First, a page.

How to Drill into Masonry: Stone/Brick/Concrete

How to Drill into Masonry: Stone/Brick/Concrete

I was talking with my Mother in Law this past weekend and she asked me, how did you hang your clock, was it hard?  That’s when it hit me, with all these projects I am doing around my house I just say, insert a screw or drill into concrete.  Most recently you can see in my How to Stain Concrete Floors post, the section on inserting the transition strips.  I don’t really go into detail but there is definitely more to it than just using a regular drill and bit and going to town.  Here is a detailed description on how to drill into masonry.  Specifically we will discuss how to drill into stone or brick and concrete.

How to Drill Into Masonry, stone/brick/concrete


How to Drill into Masonry:  Stone or Brick

Let’s start with how I hung my clock on my stone fireplace.  I have a large stone fireplace that is almost 12 feel wide and goes all the way to the top of my vaulted ceiling.  The mantle is a huge rustic beam that must have been salvaged, it was there already when we moved in.  I know with all the hard edges of the fireplace and mantle I wanted something round above.

On the other side is a big round mirror, well I didn’t want to do the same thing on both sides of the fireplace so I decided to go for a clock.  Not just any clock, I love the stone and didn’t want to cover it up so something that did not have a solid backing was the way to go.  I found this one at Kirkland’s (which is on sale right now) and I simply love it!  I also loved the price, about 1/3 the cost of some I was seeing on other websites.

To hang this clock I needed a screw inserted to fit the mounting bracket on.  I did a google search on how to drill into masonry and all I got were YouTube videos…..helpful but mostly not very good.  There were several different methods but I decided to go with the lead anchor.  What I liked about the lead anchor is that it’s just like an anchor you would put into dry wall, except it’s into masonry.  You also need a masonry bit and drill.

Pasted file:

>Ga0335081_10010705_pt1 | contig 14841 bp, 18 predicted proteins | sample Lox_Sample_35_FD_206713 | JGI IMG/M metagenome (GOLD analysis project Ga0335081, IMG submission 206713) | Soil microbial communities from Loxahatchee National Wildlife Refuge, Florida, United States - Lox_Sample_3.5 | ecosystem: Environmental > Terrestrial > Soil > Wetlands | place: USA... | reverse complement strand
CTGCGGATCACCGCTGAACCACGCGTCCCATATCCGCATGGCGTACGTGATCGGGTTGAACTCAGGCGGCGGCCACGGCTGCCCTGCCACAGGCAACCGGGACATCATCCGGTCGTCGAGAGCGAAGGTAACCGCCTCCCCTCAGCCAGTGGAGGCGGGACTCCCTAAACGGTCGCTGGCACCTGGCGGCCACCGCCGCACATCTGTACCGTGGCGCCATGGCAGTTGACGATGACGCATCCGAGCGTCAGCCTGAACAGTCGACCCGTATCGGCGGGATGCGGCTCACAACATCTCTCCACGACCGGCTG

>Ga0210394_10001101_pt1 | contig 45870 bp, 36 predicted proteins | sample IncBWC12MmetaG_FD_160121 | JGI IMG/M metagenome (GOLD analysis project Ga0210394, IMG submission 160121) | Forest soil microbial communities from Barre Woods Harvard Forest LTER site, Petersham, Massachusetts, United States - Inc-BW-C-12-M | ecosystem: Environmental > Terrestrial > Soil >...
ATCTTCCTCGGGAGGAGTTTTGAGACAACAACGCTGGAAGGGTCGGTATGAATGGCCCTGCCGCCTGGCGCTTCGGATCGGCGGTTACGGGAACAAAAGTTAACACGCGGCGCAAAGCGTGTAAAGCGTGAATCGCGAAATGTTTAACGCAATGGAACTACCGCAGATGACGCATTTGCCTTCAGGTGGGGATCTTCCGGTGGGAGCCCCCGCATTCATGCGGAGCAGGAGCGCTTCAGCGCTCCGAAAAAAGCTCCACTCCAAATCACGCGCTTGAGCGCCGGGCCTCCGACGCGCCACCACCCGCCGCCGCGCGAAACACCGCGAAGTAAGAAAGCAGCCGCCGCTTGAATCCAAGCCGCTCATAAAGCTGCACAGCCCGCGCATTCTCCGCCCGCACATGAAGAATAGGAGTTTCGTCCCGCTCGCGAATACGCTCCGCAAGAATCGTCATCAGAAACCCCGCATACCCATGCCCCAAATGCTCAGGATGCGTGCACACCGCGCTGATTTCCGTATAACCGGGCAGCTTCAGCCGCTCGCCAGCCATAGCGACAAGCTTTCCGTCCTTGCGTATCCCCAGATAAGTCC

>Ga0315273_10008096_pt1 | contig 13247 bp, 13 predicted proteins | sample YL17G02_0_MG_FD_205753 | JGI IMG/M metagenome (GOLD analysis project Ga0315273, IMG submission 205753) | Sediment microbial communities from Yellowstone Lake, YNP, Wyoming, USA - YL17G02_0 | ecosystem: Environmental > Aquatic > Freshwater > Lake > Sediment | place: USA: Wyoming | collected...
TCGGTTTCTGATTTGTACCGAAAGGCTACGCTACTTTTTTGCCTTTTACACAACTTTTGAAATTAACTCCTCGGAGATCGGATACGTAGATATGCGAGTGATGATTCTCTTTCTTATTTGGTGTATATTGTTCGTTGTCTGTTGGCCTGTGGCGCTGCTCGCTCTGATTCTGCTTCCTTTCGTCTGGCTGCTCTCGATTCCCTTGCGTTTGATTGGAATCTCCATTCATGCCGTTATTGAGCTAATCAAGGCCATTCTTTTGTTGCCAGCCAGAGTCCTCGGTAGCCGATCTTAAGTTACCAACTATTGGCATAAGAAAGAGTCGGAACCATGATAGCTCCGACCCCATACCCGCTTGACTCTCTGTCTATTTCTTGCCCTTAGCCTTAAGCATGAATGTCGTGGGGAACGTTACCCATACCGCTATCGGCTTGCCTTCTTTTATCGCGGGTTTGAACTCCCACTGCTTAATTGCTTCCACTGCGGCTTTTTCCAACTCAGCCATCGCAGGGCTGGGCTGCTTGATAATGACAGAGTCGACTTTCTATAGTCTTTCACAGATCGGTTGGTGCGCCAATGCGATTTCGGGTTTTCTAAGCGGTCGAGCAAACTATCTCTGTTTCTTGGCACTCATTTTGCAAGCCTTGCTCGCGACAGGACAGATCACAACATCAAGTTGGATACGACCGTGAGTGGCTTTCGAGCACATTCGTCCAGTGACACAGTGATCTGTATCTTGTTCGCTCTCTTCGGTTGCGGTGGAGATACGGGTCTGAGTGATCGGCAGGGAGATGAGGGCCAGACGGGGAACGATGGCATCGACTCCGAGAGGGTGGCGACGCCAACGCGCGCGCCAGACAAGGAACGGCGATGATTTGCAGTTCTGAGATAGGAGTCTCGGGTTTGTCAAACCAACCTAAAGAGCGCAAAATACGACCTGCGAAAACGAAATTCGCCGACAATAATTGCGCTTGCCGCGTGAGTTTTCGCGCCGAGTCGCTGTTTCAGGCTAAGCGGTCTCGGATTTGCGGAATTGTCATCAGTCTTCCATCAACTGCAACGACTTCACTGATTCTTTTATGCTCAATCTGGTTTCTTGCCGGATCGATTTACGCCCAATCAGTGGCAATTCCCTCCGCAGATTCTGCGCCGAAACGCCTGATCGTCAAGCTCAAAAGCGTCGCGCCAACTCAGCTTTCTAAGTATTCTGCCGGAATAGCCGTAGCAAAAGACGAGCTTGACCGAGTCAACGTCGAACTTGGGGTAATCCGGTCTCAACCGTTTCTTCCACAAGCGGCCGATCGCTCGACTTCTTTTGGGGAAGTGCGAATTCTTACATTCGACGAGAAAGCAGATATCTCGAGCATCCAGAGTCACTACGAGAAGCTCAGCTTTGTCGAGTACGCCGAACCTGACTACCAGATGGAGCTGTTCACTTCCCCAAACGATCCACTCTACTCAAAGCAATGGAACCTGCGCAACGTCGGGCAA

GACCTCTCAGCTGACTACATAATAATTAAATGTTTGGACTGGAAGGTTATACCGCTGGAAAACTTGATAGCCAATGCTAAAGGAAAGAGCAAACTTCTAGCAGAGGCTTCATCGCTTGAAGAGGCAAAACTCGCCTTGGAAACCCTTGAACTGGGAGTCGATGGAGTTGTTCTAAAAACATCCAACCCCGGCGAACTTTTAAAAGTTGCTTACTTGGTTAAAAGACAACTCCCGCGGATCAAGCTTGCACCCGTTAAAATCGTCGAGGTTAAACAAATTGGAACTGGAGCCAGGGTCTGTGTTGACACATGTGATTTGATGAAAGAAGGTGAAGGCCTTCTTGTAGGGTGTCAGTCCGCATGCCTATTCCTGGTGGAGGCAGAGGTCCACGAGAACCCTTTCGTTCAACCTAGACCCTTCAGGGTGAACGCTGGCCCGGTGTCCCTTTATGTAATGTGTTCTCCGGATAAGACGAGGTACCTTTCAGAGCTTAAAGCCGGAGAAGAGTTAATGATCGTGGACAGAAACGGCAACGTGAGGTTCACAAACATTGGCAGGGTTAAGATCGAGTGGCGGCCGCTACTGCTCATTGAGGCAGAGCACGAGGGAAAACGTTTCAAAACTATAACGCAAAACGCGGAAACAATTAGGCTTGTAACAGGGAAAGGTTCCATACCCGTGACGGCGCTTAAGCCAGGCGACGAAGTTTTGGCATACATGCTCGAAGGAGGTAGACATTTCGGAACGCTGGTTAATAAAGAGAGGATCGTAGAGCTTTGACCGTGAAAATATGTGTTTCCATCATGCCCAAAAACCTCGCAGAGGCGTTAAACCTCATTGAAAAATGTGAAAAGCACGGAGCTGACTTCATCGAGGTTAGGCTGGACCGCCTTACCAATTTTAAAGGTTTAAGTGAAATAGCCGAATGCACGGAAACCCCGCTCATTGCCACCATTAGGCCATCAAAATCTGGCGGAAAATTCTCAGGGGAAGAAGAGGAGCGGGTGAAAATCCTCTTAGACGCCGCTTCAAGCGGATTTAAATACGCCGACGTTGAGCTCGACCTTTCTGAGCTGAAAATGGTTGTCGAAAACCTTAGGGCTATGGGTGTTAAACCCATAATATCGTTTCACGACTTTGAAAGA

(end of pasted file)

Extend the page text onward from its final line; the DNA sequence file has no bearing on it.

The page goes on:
Basically the directions (which were on the package and you should definitely follow whatever is on the package) were to drill with the masonry bit (they said which exact size to use) into the mortar/stone or brick to a certain depth.  Make sure you follow the directions on the lead anchor packaging on how far to drill.  Then you tap the anchor in with a hammer then insert the screw far enough in so that you can hang your clock (or whatever else you may be hanging).  Make sure you use the right size drill bit, my husband didn’t want to put such a big hole into the mortar so he used a smaller one then tried to tap it in.  The lead anchor completely bent up, it was very surprising how easily it bent.  I would definitely follow the instructions on the box for this.


How to Drill into Masonry:  Concrete Floors

This one gave us a run for our money.  You need to buy these wooden pegs specifically for this.  On the package it will tell you what size drill bit to use.   So the you tube directions basically said use a masonry drill bit, like the one we used for the stone fireplace, make a hole, drop in this wood plug then drill the screw through the transition strip into the plug.  Easier said than done!!!!!